The blessed months of Rajab, Shab’an and Ramadhan provide us with an opportunity to reflect upon the central theme of these months and that is supplication. These months encourage us to participate more in the act of supplication. As the value of everything sits in its understanding (ma’rifa) as the first Shi’a Imam mentions, let us focus a bit on what this phenomenon is and how this reality can be a mode by which man can reach his purpose.
Supplication (du’a) within the Islamic terminology is considered as one of the referents of the vocal dhikr (remembrance) and this transfer to and becomes a dhikr of the heart. Supplication (du’a) is also the most elementary meeting point of ‘man as such’ and ‘God as such’.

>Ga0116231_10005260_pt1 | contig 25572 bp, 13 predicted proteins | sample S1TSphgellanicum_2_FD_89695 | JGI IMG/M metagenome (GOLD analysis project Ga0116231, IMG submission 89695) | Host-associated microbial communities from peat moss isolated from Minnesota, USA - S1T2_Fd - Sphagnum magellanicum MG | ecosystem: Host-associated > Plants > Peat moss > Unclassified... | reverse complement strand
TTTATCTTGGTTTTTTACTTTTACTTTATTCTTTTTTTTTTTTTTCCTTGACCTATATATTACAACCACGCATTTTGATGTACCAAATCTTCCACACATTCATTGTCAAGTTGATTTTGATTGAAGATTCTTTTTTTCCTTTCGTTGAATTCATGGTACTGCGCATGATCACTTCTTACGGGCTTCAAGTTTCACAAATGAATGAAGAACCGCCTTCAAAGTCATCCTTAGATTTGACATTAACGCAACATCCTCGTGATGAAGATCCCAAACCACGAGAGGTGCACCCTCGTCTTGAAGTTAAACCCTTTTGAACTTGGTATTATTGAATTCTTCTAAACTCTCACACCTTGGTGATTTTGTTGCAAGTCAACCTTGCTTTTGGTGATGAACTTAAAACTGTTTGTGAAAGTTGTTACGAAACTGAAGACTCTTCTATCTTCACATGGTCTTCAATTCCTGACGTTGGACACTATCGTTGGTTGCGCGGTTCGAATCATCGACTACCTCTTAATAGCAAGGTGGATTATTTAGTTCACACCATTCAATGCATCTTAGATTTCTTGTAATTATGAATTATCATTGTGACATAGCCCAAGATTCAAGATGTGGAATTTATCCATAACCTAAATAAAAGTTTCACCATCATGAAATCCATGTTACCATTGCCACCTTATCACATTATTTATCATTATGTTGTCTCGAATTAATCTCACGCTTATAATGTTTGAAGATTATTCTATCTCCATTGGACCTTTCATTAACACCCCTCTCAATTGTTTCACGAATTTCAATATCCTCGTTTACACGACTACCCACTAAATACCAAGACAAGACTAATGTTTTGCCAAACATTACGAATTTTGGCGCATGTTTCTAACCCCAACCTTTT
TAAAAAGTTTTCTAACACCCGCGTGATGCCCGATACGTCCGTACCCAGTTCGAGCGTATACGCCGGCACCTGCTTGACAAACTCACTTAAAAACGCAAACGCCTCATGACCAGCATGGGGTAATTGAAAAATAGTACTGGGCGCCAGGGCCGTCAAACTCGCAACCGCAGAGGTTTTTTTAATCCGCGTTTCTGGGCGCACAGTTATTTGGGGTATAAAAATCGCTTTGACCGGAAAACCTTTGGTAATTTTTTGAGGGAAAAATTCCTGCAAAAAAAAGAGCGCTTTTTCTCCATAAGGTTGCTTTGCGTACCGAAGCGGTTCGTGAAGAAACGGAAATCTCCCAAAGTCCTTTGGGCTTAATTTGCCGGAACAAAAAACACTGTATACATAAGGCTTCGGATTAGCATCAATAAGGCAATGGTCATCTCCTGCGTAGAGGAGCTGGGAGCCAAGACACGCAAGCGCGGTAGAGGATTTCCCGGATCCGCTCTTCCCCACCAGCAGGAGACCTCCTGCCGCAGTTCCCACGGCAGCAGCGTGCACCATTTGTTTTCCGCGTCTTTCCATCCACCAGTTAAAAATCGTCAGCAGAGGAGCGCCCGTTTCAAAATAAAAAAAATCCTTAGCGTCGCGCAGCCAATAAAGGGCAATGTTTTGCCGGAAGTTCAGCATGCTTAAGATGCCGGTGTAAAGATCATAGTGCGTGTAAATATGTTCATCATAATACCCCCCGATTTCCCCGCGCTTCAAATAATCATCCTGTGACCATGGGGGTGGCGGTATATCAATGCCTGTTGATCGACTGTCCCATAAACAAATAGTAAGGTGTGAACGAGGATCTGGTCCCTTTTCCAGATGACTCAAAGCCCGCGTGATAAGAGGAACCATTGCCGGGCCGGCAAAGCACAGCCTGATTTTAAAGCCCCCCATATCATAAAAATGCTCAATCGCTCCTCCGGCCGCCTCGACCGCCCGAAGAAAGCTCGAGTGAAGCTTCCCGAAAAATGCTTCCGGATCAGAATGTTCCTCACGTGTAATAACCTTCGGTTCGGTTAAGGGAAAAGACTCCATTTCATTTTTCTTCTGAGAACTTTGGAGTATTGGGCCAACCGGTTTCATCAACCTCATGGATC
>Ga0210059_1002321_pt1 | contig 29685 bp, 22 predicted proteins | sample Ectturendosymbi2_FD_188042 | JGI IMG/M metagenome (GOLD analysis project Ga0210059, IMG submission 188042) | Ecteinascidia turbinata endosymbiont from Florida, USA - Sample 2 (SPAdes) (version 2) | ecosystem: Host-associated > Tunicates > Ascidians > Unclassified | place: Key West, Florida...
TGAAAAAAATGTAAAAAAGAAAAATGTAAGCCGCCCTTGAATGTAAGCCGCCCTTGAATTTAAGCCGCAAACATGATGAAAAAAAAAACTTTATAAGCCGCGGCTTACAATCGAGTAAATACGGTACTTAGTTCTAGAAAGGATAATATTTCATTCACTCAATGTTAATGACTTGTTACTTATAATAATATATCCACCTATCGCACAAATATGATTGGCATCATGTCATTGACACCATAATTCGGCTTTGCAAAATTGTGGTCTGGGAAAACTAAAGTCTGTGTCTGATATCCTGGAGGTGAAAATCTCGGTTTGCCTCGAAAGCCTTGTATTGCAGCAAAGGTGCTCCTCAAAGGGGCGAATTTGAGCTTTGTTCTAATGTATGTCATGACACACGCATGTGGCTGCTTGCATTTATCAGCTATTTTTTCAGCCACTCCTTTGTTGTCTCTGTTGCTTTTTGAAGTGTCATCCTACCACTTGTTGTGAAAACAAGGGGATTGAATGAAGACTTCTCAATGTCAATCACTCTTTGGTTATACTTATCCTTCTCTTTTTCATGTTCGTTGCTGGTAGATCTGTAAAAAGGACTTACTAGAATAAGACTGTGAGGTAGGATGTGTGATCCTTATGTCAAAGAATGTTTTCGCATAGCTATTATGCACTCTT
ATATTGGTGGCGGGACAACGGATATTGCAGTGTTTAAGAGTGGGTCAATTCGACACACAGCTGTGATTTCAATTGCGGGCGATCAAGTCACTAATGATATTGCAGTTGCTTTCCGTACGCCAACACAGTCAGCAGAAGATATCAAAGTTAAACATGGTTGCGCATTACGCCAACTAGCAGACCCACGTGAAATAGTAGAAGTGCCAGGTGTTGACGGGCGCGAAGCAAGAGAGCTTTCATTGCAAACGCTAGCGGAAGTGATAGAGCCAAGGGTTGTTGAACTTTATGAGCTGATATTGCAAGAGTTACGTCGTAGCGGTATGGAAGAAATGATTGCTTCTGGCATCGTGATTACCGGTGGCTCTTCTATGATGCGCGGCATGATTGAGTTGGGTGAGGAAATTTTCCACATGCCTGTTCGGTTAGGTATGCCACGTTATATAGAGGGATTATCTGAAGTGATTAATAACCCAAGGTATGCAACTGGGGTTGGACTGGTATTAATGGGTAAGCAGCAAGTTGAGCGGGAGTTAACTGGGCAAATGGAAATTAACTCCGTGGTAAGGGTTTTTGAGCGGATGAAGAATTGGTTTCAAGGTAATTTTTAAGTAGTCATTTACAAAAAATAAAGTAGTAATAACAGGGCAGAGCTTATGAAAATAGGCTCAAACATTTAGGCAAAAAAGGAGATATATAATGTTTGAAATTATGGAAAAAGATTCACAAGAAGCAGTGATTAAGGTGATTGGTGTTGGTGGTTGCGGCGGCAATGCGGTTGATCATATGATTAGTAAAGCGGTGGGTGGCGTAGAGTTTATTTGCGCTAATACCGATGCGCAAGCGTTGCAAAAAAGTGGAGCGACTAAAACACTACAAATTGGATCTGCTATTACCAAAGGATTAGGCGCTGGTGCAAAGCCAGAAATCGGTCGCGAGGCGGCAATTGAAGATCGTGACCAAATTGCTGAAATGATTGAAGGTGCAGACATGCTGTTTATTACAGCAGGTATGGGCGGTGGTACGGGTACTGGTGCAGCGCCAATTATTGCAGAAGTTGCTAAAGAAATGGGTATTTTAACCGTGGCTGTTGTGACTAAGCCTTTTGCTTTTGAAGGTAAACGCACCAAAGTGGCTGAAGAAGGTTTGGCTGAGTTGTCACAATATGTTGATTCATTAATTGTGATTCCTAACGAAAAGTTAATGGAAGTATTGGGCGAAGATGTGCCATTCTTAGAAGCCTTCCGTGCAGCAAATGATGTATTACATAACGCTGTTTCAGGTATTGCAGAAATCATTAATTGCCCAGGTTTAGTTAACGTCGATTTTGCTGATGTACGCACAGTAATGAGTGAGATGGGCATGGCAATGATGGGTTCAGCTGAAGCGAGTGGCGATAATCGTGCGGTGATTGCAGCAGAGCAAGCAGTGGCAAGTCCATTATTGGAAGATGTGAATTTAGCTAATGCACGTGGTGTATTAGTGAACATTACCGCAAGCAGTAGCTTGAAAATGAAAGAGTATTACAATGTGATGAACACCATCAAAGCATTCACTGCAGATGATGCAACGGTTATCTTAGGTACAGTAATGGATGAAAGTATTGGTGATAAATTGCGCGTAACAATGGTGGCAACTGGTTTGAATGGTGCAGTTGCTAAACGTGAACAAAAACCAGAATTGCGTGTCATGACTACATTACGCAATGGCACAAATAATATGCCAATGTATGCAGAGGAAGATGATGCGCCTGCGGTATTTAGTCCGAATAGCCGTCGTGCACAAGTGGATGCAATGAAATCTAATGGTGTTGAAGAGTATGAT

The Bible says: “to love God ‘with all our strength’”, and rightly so. This strength is the strength to realise who he (man) is and the strength to realise who He (God) is. Du’a plays this great role in making man realise that he is ‘nothing’ vis’a’vis God. As the Qur’an says, “O people who are (essentially) in need of God and He is free of all wants” (35:15). In another instances the Qur’an indicates the ‘essential need or poverty’ (faqr) of every created thing in this fashion that “whatsoever is in the heaven and earth ask (questions) God” (55:29).